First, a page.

Some of you may be asking yourself why I decided to write about a study so focused on Huntington’s Disease for a site called All About Addiction. As far as I’m concerned, discussions of commonly abused drugs generally fit with the concept I have for this site: An information hub having to do with addictions and all related matters. Moreover, the close connection that I see between HD and addictions, in terms of loss of control brought about specifically by compromised brain structures and function, makes this study one that is crucially important for understanding control in general. Add to that the evidence for THC’s use in a medical setting and I think we have a winner, if a slightly unusual one, for A3.

Peggy C. Nopoulos, Elizabeth H. Aylward, Christopher A. Ross, James A. Mills, Douglas R. Langbehn, Hans J. Johnson, Vincent A. Magnotta, Ronald K. Pierson, Leigh J. Beglinger, Martha A. Nance, Roger A. Barker, Jane S. Paulsen, and the PREDICT-HD Investigators and Coordinators of the Huntington Study Group (2011) Loss of striatal type 1 cannabinoid receptors is a key pathogenic factor in Huntington’s disease. Brain 2011 134: 119-136.

3 responses to “THC for Huntington’s Disease? Cannabinoid receptors are important for more than drug use”

  1. thanks for pointing this one out, Dr. J! interesting and a ton of data to look through.

    i think they missed an opportunity to demonstrate that this is CB1-mediated in vivo by only using their CB1-WT mice in the THC experiments. i understand their reasoning- it is a substantial risk to run all those animals lacking the receptor assumed to be responsible. but there are non-CB1 mediated effects of THC as well that could be involved. CB2 is involved in the inflammatory process, which is another potential source of neuropathology in disease. the accompanying cell culture data are interesting, but given the lack of glia, etc it’s hard to make direct assertions.

    as a pharmacologist, i think it would have been stronger with a dose-response effect (a 2 mg/kg dose and perhaps a 5 mg/kg dose).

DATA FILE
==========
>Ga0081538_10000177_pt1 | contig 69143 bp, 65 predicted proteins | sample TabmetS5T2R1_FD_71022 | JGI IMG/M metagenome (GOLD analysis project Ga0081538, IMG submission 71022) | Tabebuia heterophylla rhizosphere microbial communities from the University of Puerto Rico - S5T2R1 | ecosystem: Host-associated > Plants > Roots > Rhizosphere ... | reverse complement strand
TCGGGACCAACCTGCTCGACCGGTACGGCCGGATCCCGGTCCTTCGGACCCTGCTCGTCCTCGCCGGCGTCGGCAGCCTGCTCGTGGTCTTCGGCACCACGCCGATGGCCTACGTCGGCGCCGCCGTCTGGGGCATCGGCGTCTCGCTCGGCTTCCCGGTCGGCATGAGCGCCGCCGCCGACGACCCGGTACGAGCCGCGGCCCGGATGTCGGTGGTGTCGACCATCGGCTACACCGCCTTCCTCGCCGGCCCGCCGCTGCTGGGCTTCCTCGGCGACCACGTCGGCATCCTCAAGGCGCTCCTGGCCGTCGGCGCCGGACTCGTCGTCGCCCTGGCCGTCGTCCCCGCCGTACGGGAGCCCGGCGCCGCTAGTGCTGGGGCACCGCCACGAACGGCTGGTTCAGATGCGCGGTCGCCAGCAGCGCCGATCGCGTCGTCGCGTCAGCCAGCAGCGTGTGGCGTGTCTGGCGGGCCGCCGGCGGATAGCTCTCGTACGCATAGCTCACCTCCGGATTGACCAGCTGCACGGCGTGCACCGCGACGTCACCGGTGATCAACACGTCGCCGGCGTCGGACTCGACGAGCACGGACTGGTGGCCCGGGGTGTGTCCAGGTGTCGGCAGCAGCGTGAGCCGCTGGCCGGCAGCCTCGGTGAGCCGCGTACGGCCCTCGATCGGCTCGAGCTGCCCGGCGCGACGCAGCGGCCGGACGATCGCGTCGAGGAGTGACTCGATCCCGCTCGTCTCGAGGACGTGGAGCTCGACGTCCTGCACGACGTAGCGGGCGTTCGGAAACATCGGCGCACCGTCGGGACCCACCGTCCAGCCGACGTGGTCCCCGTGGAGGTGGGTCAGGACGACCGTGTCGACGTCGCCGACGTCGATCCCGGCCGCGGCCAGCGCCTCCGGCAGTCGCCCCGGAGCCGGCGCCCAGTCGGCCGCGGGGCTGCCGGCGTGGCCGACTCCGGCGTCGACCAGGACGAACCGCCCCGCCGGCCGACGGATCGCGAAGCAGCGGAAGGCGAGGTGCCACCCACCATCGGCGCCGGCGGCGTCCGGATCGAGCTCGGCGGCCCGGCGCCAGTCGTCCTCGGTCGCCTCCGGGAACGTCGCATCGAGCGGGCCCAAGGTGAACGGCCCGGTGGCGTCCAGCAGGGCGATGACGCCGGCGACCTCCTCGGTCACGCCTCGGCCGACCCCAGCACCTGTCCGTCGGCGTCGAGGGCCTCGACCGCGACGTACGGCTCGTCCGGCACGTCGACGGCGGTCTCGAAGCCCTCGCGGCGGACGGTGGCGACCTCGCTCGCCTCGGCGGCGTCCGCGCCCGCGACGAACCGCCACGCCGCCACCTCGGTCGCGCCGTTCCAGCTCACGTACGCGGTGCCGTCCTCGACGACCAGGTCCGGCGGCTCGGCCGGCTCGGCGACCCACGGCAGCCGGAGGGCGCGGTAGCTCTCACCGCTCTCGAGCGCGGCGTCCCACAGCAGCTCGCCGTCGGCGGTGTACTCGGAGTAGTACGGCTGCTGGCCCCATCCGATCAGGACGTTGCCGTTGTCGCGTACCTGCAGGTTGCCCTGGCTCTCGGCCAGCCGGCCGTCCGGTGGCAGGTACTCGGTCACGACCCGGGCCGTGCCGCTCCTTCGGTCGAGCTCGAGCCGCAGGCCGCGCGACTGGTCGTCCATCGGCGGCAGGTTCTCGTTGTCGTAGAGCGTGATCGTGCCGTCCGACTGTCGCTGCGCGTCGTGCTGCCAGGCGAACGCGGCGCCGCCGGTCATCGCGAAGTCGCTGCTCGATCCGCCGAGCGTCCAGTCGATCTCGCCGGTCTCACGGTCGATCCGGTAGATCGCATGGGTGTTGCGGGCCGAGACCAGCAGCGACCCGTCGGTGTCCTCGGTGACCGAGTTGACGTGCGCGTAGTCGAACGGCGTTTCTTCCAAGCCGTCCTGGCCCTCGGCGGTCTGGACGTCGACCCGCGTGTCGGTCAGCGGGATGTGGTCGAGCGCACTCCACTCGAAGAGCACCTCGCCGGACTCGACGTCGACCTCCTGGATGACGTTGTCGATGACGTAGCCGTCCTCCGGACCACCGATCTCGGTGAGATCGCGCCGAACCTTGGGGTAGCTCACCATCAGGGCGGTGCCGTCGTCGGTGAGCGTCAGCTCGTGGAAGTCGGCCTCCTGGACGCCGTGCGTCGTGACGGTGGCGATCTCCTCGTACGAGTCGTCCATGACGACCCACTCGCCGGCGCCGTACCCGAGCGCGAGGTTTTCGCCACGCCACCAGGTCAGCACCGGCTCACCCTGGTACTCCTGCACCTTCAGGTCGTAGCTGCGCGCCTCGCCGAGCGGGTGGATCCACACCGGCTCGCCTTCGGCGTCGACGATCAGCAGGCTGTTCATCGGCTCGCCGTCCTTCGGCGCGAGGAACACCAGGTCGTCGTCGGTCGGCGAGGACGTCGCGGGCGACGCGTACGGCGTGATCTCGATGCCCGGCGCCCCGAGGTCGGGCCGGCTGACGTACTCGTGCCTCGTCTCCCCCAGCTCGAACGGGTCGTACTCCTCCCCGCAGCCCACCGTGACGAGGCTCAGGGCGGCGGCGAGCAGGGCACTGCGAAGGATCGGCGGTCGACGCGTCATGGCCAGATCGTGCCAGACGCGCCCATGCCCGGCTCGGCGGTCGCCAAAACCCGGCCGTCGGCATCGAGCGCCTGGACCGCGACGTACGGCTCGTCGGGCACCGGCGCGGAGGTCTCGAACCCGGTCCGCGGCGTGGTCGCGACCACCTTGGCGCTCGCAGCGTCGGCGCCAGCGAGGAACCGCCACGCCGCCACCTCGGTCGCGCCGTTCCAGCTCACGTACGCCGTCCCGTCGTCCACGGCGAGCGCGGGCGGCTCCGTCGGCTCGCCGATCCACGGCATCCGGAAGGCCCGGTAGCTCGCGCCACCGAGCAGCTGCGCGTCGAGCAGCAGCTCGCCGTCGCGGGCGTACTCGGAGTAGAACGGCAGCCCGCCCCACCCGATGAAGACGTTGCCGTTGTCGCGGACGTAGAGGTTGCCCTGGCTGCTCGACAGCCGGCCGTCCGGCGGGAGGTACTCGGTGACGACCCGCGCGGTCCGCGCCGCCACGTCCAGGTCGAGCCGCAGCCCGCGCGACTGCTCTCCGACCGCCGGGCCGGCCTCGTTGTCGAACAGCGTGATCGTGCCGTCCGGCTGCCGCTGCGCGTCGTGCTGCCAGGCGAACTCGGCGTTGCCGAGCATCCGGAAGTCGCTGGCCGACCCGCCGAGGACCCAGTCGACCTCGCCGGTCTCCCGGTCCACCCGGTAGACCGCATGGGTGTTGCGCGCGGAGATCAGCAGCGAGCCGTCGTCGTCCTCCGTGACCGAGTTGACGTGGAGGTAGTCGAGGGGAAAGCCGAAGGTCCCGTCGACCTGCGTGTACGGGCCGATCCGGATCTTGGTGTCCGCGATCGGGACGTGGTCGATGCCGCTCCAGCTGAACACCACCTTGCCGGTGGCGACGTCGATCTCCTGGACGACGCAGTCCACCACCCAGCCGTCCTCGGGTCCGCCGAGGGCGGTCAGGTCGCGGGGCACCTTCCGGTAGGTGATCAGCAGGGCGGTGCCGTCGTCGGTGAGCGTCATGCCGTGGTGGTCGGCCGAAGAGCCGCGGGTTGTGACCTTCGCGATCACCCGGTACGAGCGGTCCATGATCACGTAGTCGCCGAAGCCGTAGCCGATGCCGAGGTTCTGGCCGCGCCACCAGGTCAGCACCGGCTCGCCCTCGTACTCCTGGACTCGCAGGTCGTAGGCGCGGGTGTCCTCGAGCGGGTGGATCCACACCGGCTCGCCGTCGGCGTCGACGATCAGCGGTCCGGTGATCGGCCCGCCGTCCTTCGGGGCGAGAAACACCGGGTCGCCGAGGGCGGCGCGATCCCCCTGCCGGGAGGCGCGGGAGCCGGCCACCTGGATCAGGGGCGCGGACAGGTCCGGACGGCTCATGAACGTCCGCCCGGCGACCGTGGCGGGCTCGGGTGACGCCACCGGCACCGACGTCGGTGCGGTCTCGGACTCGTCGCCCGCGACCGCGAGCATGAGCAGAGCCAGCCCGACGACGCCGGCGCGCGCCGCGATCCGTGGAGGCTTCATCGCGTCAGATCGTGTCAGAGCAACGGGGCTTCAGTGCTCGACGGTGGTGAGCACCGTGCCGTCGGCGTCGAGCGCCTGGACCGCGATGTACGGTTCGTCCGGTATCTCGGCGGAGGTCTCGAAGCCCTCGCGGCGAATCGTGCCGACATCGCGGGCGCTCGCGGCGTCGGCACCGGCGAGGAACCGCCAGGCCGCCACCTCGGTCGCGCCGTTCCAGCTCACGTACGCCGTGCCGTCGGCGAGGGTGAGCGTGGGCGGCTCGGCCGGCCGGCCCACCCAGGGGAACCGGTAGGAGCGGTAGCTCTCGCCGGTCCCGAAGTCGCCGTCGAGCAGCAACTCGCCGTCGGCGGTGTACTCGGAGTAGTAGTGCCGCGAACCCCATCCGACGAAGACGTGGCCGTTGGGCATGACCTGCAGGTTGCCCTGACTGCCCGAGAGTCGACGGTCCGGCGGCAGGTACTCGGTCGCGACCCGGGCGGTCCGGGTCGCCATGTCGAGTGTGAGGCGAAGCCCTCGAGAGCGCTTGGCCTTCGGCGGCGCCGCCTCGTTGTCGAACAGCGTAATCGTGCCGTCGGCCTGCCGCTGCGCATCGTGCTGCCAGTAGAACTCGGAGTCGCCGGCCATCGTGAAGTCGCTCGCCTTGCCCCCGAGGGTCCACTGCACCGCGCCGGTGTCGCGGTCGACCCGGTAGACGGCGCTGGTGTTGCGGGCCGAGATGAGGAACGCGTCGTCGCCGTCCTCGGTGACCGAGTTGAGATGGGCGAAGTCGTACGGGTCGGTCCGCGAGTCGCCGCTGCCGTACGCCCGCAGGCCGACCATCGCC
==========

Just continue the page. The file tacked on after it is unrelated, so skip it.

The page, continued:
i’m not surprised that there is a potential cannabinoid-mediated mechanism here. the system is involved in many signaling events, because it’s widely expressed throughout the brain. there are plenty of striatal CB1 receptors and there is a known neuroprotective effect against certain insults.

    like most other potential therapeutic uses of THC, i think this has some work to go before it’s clinically applicable. first and foremost, it appears they’re beginning daily THC administration at 4 weeks of age after they collect baseline data (and before appearance of symptoms). this constitutes a prophylactic treatment, and there is still the question as to whether the process can be slowed mid-stream. also, a 4 week old mouse is still an adolescent. there are almost certainly neurodevelopmental events being influenced by the treatment regimen. just a couple of things to mull over in the realm of clinical utility… will be very interesting to see the cannabinoid involvement in HD teased out in future studies.

    • Thanks Leigh! No doubt this research will need to be followed up with more preclinical work as well as a whole host of clinical trials to determine safety, efficacy, and the proper course of treatment if treatment is warranted. The authors did mention the possibility of a CB2 mechanism and it certainly would have helped their case to show a null effect of THC administration in the combined-type mice. Still, I’m sure future research will look at this (who knows, maybe they’re saving that for another manuscript!)
      In regards to the administration schedule, I’m certain that in humans clinicians could, if called upon, make individual determinations based on genetic information (like the number of Huntingtin repeats specifically since that information is crucial for knowing onset) and other determinants of level-of-functioning. I do think that the possibility of an effective medication for HD is very exciting though!